• Avatar James Hanley in reply to Damon
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      says:

      I think that’s a good question. If McD’s gets part of the net, they have a vested interest in the labor costs. But according to this, in addition to a franchise fee franchisees pay 4% of gross sales, so they don’t, it appears, lose by franchisees’ excess labor costs.

      I can readily see McDonald’s giving out this software as a means to assist their franchisees run profitably. I can even readily see them requiring it, because ensuring franchise profitability helps them keep franchise fees higher, and because failed locations are bad fir the brand name. With that, I can see them monitoring the data to ensure they’re not caught unaware by a franchisee that’s suddenly in trouble.

      And none of that sounds to me like being a co-employer. But if they go beyond that to manage, via requirement, just how many people per shift, or something more interventionistic like that, then co-employment might be a reasonable claim.Report

  7. Avatar LWA
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    McDonald’s isn’t a very, very large single proprietorship- it is a creation that can only exist because of an artificial environment of corporate laws and regulations.

    For instance, as a brand, McDonald’s strives very hard to create the illusion that it is one enormous homogeneous entity- that the look and feel and experience of a McDonald’s in Tokyo is identical to one in Des Moines or Moscow.

    Yet when the topic comes to how its employees are treated, it insists it is merely a loose collection of individual proprietors.

    This is a reflection of that artificial system of gates and switches, that allow a massive group of investors to be treated as a single entity here, yet separate there; profitable on a stockholders report, yet unprofitable on a tax return.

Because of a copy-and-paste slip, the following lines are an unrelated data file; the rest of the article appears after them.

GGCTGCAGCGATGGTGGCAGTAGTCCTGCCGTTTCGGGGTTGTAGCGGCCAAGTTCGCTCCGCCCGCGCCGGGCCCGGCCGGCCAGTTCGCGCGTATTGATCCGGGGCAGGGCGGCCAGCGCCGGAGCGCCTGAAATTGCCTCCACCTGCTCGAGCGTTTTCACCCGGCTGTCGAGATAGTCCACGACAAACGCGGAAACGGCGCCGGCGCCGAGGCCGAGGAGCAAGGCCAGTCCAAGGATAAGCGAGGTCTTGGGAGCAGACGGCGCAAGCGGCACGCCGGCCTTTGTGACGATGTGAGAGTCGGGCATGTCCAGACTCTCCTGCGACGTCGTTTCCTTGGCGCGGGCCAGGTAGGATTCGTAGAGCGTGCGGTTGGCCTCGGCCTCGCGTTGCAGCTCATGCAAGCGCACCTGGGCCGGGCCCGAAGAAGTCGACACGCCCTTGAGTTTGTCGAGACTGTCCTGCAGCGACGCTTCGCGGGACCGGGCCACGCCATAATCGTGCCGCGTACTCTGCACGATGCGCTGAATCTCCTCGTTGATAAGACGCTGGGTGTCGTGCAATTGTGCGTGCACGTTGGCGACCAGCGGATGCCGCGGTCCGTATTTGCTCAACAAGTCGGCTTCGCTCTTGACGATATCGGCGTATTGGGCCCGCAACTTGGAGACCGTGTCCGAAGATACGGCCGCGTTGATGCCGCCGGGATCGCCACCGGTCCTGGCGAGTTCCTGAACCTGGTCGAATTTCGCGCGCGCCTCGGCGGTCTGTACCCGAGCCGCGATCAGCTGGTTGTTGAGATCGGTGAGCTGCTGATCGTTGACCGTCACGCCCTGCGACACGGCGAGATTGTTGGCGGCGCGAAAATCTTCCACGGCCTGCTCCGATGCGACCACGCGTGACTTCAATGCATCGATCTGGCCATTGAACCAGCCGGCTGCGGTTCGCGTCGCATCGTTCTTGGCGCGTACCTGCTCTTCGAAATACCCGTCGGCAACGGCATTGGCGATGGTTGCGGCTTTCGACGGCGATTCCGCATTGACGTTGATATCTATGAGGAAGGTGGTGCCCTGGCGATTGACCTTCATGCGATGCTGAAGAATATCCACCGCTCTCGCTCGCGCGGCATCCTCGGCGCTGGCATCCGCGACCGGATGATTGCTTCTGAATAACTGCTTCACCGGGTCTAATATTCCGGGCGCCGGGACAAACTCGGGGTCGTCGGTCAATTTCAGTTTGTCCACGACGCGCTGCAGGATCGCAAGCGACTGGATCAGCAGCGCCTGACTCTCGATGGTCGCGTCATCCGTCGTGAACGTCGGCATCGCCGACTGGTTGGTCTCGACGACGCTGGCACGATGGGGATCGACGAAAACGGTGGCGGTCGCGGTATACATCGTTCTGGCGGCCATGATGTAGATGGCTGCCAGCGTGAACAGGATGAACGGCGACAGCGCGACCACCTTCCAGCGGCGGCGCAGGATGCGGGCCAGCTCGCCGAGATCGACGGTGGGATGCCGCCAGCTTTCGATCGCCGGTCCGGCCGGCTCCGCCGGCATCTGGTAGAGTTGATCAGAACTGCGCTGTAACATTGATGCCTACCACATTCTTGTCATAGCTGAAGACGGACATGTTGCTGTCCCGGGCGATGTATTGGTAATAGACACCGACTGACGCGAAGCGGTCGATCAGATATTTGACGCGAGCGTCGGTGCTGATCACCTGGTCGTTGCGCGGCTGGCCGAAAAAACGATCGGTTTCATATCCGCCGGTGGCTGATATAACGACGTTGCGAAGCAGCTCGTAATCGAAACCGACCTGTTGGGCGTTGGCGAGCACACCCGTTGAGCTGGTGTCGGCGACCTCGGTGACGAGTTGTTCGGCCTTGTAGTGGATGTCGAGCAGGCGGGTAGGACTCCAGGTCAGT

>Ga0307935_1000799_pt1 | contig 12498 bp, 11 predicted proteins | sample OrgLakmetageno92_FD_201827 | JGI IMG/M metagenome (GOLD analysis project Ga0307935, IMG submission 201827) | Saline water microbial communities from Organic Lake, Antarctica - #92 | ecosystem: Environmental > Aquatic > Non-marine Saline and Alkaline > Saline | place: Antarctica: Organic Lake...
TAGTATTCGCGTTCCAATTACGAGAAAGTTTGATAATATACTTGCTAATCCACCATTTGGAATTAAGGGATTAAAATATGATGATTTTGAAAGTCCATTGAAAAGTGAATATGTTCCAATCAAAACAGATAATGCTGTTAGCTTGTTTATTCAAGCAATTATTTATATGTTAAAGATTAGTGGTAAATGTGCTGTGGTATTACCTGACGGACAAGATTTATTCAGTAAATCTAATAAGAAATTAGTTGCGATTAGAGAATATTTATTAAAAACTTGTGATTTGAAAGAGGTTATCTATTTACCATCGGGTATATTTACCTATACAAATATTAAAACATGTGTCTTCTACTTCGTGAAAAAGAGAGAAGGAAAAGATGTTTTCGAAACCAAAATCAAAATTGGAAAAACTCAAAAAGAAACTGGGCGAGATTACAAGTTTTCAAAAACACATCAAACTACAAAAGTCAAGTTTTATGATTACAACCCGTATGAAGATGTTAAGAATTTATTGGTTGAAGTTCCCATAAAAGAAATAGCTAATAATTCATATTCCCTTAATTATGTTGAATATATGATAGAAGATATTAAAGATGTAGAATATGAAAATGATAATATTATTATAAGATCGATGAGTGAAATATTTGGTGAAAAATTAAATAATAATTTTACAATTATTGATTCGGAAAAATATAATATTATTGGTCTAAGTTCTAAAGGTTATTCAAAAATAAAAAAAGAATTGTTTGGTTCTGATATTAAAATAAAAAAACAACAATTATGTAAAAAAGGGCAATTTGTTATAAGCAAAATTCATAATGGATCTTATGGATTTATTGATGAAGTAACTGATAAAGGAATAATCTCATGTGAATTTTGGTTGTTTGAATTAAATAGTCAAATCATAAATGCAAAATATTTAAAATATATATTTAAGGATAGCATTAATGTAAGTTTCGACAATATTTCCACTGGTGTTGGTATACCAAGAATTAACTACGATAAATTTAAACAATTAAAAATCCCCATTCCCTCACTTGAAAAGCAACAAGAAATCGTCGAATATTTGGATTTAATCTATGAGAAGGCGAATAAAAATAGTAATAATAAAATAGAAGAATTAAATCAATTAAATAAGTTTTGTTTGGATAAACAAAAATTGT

It is this artificiality, this contrived constructed edifice that makes it difficult for me to discern any natural rights here.Report

  8. Avatar Dave
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    says:

    I’m going to try to cover everyone’s points right here.

    Starting here: http://www.aboutmcdonalds.com/mcd/franchising/us_franchising/aquiring_a_franchise.html

    From what I gather, McDonalds corporate generates fees from franchises two ways. The first is a franchise fee that is based on a percent of monthly sales and the second is rent paid by franchisees for use of the McDonalds location (the company owns the bricks and mortar), also a percentage of sales. Since fees are based on sales and not operating income, labor costs don’t factor into the equation.

    If a store generates $1,000,000 a year in sales and the franchise fee is 4%, McDonald’s gets paid a $40,000 franchise fee. Cashiers can make minimum wage or $20.00 an hour and the franchise fee is the same. Therefore, McDonald’s gets no immediate financial gain from interfering or exerting control over the labor costs of individual franchises. The downside risk, as we’ve seen with this ruling, is enormous.

    I suppose there may be a counterargument to this – that as both a franchisor and landlord, McDonald’s corporate has an interest in making sure that it’s franchisees are not only profitable but also operate in accordance with McDonald’s standards with respect to how stores are laid out, how food is served, how to prepare food, etc. I don’t need to confirm of verify the point @barry made because to me, it’s common sense (to me at least) for a franchise to make sure that a Big Mac is prepared and served in the exact same way in each and every franchisee location. It would require a level of control that involves serious micromanagement of certain aspects of the business.